From Moaz Nair
English is without a doubt the most important language in the digital age.
Many of the top global economies are English-speaking nations — the US, Canada, Australia, India and the UK. These days, even Korea, Japan, China and Eastern European countries are quickly adapting to the use of English.
The digital world is impacting and influencing every aspect of our lives, from the pursuit of knowledge, social activities, the economy, artificial intelligence, security to government policies. The internet and social networks have become an integral part of modern society.
The digital age brings about a knowledge-based economy which allows countries and companies to adopt changes to generate growth.
It is also through digitalisation that communication and business transactions are made easier, cheaper and faster as it can be done across long distances via the internet.
Mastery of English
Digital technology has changed the business world and the way people use and exchange information. This is where the world needs to speak the same language.
Advancements in technology have enabled people to link up via networked computers. Companies and technology sectors around the world today depend on the ability to communicate ideas and team up with their business contemporaries. A mastery of English will intensify knowledge sharing, build rapport and enable people to grow their ideas.
Just as technology is constantly evolving due to new discoveries and applications, the English language is also growing in tandem through the development of new scientific terminology.
The digital age has seen the emergence of new business models which use a common language. As such, the country needs to catch up by making students, teachers and instructors brush up on their English language.
The government’s recent emphasis on digitalisation can only be enhanced through the proper teaching of STEM subjects (science, mathematics, information technology and communication, and design and technology).
But has the government also looked into making current our outdated school curriculum? Are our teachers equipped with sufficient digital knowledge? Are they competent enough to teach the STEM subjects in the English language?
The ministry has to look into these areas to ensure the success of its digitalisation strategy failing which students will not be able to grasp the digitisation skills to be sufficiently competitive in the global market.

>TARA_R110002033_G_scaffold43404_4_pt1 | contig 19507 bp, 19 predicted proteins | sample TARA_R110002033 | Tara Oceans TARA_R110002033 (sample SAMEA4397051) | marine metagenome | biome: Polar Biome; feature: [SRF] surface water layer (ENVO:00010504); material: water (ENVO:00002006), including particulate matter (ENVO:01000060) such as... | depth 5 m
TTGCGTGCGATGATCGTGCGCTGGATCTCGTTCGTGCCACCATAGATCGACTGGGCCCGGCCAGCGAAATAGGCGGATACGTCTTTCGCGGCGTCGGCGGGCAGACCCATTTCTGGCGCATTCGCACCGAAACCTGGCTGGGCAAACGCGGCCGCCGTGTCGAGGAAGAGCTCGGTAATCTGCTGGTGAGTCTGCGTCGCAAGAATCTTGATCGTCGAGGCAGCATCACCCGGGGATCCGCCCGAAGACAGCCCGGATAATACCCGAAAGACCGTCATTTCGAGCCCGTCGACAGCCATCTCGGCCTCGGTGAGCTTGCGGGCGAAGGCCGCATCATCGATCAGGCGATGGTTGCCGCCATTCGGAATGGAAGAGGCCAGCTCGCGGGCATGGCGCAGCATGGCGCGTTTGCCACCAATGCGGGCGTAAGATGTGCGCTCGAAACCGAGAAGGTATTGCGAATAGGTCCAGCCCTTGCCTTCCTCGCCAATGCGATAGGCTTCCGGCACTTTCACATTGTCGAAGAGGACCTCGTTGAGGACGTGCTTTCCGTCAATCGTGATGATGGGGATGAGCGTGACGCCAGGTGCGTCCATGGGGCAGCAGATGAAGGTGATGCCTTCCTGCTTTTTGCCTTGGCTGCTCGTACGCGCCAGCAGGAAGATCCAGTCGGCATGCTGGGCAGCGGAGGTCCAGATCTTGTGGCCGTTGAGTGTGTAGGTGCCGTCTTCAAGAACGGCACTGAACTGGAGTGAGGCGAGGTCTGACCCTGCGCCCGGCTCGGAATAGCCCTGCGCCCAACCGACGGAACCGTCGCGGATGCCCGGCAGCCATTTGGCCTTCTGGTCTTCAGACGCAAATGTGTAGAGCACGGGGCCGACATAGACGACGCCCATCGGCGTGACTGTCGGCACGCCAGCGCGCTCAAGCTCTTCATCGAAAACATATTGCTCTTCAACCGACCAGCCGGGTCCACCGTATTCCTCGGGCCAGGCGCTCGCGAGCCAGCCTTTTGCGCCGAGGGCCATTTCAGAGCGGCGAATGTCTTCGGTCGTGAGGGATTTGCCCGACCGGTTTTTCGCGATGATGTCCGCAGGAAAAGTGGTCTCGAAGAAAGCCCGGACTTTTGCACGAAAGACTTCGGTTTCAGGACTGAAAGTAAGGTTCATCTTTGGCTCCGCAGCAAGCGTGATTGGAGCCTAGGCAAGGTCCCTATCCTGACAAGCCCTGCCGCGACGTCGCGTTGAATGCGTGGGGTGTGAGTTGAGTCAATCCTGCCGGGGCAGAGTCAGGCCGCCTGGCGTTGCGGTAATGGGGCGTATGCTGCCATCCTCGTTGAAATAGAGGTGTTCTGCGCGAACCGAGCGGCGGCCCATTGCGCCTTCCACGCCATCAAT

Teach STEM subjects in English
The internet contributes to education by allowing students a unique access to knowledge. The days when students were restricted to the old mode of classroom teaching have long since passed.
The internet has made copious amounts of information available in English both for guided and self-learning. School curricula must adapt to these changes and teachers must be trained to facilitate the learning process.
Digital literacy skills allow students to find, use and create information online in a productive and useful way. Proficiency in the English language will help students grasp the STEM subjects with ease. English has to be the primary language of instruction for these subjects.
Having a good command of English and an understanding of digital literacy will allow students to use technology effectively.
For this reason, all students starting from the primary level have to be given the opportunity to learn STEM subjects in English.
The Dual Language Programme (DLP) introduced by the ministry should be enhanced, not scrapped. It was introduced with the clear objective of producing Malaysians who can understand and communicate in the English language and enable students to learn the STEM subjects in either English or Malay.
Let’s be honest. Making English the medium of instruction for STEM subjects is unlikely to impact a student’s command of his first language.
Every school in the country must be given the option to learn STEM subjects in English. Over time, every school and higher institution in the country must teach them in English.
Moaz Nair is an FMT reader.
The views expressed are those of the writer and do not necessarily reflect those of FMT.